Talking of childish. How childish is it to make it about alcohol and cigarettes. There are people that smoke and drink. What has the virus got to do with that? You can go to the Spar and shop but not buy cigarettes? Do they honestly think everyone will stop smoking and drinking? Or will they go to any length to get what they need. Even if it means more possible exposure.

This mentality will have no chance of fixing the economy. This is the mentality that got it broken.

These people are not clever enough to fix the economy or protect us from this virus.

The Moody’s downgrade is a fitting response to the ANC’s inability, unwillingness or both to implement the structural reforms that everyone knows have to happen for the economy to have any hope of recovering. This government is irredeemably corrupt and incompetent, something that Moody’s has been forced to recognise after giving it umpteen benefits of the doubt.

The never ending MOODYS ENIGMA has finally come to pass thank you. We can now shut this discussion down. Was it priced into the market, obviously, look at the exchange rate and bond yields, apart from an opening spike we are little changed from last weeks numbers. If it was not priced in we would be at 15% yields and 20+ to the $$$.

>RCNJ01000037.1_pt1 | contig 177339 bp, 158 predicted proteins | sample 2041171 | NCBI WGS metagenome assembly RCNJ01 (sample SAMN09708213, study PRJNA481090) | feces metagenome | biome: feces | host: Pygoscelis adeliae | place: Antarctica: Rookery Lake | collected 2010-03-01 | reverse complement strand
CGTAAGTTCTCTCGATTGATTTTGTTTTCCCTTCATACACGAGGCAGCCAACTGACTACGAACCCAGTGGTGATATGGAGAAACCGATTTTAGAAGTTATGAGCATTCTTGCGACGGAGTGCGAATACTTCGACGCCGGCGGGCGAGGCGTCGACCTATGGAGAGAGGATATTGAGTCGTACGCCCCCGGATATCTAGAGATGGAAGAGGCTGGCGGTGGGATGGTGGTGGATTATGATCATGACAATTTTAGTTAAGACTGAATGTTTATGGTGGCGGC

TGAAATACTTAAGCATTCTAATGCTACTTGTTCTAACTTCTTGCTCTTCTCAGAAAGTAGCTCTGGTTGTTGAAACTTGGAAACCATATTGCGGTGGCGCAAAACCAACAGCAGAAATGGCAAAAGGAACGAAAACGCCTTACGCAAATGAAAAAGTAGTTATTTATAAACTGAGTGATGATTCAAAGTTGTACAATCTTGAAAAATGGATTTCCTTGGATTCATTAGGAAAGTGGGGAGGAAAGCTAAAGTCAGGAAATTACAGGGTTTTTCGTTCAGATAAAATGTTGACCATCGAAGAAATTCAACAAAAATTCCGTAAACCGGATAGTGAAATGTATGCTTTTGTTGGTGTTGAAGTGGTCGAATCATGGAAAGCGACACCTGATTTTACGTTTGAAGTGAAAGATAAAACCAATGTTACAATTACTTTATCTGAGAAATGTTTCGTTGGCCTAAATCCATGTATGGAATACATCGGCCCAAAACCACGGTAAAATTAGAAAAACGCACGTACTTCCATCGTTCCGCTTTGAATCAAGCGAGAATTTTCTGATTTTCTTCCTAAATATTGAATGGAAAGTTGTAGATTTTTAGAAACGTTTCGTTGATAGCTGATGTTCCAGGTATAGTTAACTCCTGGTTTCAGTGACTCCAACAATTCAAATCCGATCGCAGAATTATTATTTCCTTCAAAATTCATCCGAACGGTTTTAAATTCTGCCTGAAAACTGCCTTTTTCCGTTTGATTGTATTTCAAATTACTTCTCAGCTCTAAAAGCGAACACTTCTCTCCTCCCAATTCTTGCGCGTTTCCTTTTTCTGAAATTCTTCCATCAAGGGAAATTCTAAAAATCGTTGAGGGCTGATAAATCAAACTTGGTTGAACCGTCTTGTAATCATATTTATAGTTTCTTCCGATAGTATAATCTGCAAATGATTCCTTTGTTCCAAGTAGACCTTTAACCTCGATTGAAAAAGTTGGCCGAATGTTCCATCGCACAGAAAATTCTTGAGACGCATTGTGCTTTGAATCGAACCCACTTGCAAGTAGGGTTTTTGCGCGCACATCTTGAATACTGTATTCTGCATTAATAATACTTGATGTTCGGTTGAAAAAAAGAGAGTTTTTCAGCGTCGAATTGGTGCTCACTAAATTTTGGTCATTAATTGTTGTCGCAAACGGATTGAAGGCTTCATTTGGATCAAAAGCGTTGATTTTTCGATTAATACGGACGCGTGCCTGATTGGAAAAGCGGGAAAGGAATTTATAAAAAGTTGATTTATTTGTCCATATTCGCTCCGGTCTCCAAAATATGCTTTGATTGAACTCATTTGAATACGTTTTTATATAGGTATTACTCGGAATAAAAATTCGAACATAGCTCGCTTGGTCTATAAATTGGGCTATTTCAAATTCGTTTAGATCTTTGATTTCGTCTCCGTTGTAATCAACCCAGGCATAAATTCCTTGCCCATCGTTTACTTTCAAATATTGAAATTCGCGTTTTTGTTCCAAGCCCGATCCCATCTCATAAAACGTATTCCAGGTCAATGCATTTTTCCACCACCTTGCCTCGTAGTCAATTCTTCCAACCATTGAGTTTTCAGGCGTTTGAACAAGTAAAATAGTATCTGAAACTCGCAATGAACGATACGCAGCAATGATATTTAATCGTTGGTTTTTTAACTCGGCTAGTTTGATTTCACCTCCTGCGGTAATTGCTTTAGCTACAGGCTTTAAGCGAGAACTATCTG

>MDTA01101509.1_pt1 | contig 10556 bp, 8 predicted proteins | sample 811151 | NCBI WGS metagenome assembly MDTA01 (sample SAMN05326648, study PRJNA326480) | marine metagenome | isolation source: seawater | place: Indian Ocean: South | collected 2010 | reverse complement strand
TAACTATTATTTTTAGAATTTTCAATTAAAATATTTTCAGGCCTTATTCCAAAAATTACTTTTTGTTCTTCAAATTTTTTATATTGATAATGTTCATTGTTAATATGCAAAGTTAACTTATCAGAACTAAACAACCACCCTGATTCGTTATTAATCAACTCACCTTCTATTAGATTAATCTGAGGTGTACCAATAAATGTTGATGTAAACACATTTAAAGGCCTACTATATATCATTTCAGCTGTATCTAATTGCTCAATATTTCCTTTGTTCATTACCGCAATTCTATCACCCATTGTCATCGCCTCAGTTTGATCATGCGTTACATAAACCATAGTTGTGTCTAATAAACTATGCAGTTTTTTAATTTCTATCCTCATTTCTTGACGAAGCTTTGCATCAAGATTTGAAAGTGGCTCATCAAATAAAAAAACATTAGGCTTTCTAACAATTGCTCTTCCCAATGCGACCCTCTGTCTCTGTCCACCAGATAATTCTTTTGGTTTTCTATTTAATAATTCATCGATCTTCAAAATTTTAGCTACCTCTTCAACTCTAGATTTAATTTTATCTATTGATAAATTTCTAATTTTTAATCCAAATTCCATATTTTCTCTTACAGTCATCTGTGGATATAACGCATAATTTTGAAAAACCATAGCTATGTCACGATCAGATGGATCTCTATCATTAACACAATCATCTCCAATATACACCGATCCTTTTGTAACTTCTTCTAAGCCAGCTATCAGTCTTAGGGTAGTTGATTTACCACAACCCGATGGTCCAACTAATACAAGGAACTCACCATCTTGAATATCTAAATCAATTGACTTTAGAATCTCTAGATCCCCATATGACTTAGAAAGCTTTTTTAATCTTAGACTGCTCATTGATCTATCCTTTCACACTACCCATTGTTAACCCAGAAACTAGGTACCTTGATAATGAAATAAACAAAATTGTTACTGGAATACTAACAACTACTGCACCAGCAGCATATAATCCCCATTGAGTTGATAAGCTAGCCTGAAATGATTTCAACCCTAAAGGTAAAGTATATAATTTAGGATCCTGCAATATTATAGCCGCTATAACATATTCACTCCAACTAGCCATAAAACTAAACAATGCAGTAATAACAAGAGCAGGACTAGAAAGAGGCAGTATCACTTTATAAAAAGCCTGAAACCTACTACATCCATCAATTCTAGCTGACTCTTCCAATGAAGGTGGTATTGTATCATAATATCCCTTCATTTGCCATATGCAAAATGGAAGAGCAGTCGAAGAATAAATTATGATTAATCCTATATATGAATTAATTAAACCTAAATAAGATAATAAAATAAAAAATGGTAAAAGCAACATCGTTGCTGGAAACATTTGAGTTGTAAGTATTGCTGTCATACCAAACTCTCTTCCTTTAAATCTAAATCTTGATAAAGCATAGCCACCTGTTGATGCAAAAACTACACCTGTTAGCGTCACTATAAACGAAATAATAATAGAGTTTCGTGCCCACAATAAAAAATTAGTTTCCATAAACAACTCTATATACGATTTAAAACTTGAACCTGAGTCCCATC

But lets be honest we have all seen this coming, any 1st year hedge fund squaddie could have hedged this as it was inevitable already in November last year, long before we ever would have heard of covid 19. If i remember my bond trading days, a simple collection of cheap bond way out of the money put options, with a strike well above market rates ruling in November last year and an expiry likely in 2 sets end of March and end of June was the most obvious practice. Some went for more exotic CDS instruments, but i think by end of 2019 most people that i knew with exposure to SA sovereign debt had hedged it for not much more than 1.5% – 2.5% cost to their portfolios. Depending on the leverage and strikes used returns would have been more than comfortable to offset losses or almost completely mitigate them when selling.

The issuers of said instruments would as they always do hedged their positions and spread them around market makers of same – as certain trigger points were hit from mid January through mid March, tranches of the $4 – $8 billion of bonds were likely already being ‘sold off’/ offset, the Q1 sales will be interesting. The point is, the bonds have already been sold or with profits in hand can now be offloaded in a more orderly manner. Everyone can see the SARB in the market i am sure mopping up any potential heavy sellers by showing massive bids to quite a depth.